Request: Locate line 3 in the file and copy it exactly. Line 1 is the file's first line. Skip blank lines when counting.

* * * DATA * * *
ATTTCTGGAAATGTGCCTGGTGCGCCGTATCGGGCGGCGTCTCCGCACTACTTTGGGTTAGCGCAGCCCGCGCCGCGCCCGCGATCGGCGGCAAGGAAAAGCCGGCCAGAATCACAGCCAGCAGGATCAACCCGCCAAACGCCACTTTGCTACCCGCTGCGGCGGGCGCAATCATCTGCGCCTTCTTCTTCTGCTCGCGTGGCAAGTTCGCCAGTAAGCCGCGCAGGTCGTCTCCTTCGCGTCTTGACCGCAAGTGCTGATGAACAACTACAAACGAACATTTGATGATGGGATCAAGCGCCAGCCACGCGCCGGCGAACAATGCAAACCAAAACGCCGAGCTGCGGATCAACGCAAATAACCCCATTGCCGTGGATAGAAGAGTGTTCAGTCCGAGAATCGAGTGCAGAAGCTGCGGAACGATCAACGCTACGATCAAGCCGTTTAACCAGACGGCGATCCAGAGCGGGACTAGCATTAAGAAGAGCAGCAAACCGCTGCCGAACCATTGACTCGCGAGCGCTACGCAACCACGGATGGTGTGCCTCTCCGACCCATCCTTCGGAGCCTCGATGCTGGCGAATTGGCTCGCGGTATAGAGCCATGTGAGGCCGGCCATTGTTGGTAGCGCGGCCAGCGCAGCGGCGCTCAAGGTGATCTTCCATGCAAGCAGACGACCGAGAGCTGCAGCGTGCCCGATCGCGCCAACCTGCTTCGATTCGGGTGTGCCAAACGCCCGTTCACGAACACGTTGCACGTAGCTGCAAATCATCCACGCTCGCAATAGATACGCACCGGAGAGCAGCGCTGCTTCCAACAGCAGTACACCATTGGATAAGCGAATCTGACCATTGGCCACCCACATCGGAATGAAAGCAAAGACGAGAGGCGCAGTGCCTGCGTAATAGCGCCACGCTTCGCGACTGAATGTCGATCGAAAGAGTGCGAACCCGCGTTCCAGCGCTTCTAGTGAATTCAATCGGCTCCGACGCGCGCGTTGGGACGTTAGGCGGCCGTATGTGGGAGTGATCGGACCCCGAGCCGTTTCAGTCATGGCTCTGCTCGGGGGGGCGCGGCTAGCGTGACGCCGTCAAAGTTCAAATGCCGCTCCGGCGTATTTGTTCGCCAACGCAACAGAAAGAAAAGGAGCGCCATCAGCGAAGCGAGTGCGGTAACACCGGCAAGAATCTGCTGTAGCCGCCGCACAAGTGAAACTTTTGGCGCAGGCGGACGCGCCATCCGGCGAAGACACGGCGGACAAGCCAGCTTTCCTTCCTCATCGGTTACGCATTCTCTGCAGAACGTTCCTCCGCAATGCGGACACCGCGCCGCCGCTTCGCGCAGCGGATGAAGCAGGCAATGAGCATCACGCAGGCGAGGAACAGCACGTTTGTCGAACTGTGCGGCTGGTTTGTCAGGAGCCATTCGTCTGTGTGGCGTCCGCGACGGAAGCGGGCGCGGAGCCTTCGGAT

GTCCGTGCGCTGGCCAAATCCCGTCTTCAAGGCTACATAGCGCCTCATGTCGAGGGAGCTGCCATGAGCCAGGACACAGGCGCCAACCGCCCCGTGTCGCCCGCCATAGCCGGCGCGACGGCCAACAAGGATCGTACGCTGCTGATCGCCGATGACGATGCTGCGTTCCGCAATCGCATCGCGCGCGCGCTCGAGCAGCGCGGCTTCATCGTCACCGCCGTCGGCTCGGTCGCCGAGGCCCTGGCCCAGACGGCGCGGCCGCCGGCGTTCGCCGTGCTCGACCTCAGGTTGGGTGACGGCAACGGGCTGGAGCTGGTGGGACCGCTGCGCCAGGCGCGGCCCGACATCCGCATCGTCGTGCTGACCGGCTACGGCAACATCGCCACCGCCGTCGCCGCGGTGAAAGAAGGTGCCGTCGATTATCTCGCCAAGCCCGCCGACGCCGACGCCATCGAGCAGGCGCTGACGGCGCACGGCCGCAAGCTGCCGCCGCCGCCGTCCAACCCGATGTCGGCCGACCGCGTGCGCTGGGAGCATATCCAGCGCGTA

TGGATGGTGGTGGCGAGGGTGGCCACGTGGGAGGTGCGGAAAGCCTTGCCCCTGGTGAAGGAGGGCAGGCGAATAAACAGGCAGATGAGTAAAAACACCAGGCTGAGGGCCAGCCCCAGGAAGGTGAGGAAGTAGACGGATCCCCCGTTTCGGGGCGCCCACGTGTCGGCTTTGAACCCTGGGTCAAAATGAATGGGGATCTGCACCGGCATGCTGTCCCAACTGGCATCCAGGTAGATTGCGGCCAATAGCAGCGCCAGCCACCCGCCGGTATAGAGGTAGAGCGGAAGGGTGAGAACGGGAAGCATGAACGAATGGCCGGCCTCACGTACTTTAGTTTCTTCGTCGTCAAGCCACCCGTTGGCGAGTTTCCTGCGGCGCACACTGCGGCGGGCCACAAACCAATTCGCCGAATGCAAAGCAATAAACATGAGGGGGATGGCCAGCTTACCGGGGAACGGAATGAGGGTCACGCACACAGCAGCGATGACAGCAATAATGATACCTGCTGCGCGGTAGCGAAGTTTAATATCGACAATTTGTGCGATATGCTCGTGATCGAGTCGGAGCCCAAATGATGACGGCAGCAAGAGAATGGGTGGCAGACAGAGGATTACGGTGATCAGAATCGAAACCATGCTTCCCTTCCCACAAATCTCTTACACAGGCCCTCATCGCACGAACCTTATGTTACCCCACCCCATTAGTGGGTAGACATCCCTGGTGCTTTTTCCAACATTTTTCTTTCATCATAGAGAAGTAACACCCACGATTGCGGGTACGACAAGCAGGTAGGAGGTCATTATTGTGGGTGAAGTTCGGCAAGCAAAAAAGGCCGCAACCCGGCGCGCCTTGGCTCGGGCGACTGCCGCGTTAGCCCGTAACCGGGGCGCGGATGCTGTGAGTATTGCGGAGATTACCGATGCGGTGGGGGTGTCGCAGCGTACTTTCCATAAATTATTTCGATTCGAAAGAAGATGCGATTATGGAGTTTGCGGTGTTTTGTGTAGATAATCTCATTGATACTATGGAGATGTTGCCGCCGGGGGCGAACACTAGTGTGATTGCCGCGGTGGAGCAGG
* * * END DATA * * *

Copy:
TGGATGGTGGTGGCGAGGGTGGCCACGTGGGAGGTGCGGAAAGCCTTGCCCCTGGTGAAGGAGGGCAGGCGAATAAACAGGCAGATGAGTAAAAACACCAGGCTGAGGGCCAGCCCCAGGAAGGTGAGGAAGTAGACGGATCCCCCGTTTCGGGGCGCCCACGTGTCGGCTTTGAACCCTGGGTCAAAATGAATGGGGATCTGCACCGGCATGCTGTCCCAACTGGCATCCAGGTAGATTGCGGCCAATAGCAGCGCCAGCCACCCGCCGGTATAGAGGTAGAGCGGAAGGGTGAGAACGGGAAGCATGAACGAATGGCCGGCCTCACGTACTTTAGTTTCTTCGTCGTCAAGCCACCCGTTGGCGAGTTTCCTGCGGCGCACACTGCGGCGGGCCACAAACCAATTCGCCGAATGCAAAGCAATAAACATGAGGGGGATGGCCAGCTTACCGGGGAACGGAATGAGGGTCACGCACACAGCAGCGATGACAGCAATAATGATACCTGCTGCGCGGTAGCGAAGTTTAATATCGACAATTTGTGCGATATGCTCGTGATCGAGTCGGAGCCCAAATGATGACGGCAGCAAGAGAATGGGTGGCAGACAGAGGATTACGGTGATCAGAATCGAAACCATGCTTCCCTTCCCACAAATCTCTTACACAGGCCCTCATCGCACGAACCTTATGTTACCCCACCCCATTAGTGGGTAGACATCCCTGGTGCTTTTTCCAACATTTTTCTTTCATCATAGAGAAGTAACACCCACGATTGCGGGTACGACAAGCAGGTAGGAGGTCATTATTGTGGGTGAAGTTCGGCAAGCAAAAAAGGCCGCAACCCGGCGCGCCTTGGCTCGGGCGACTGCCGCGTTAGCCCGTAACCGGGGCGCGGATGCTGTGAGTATTGCGGAGATTACCGATGCGGTGGGGGTGTCGCAGCGTACTTTCCATAAATTATTTCGATTCGAAAGAAGATGCGATTATGGAGTTTGCGGTGTTTTGTGTAGATAATCTCATTGATACTATGGAGATGTTGCCGCCGGGGGCGAACACTAGTGTGATTGCCGCGGTGGAGCAGG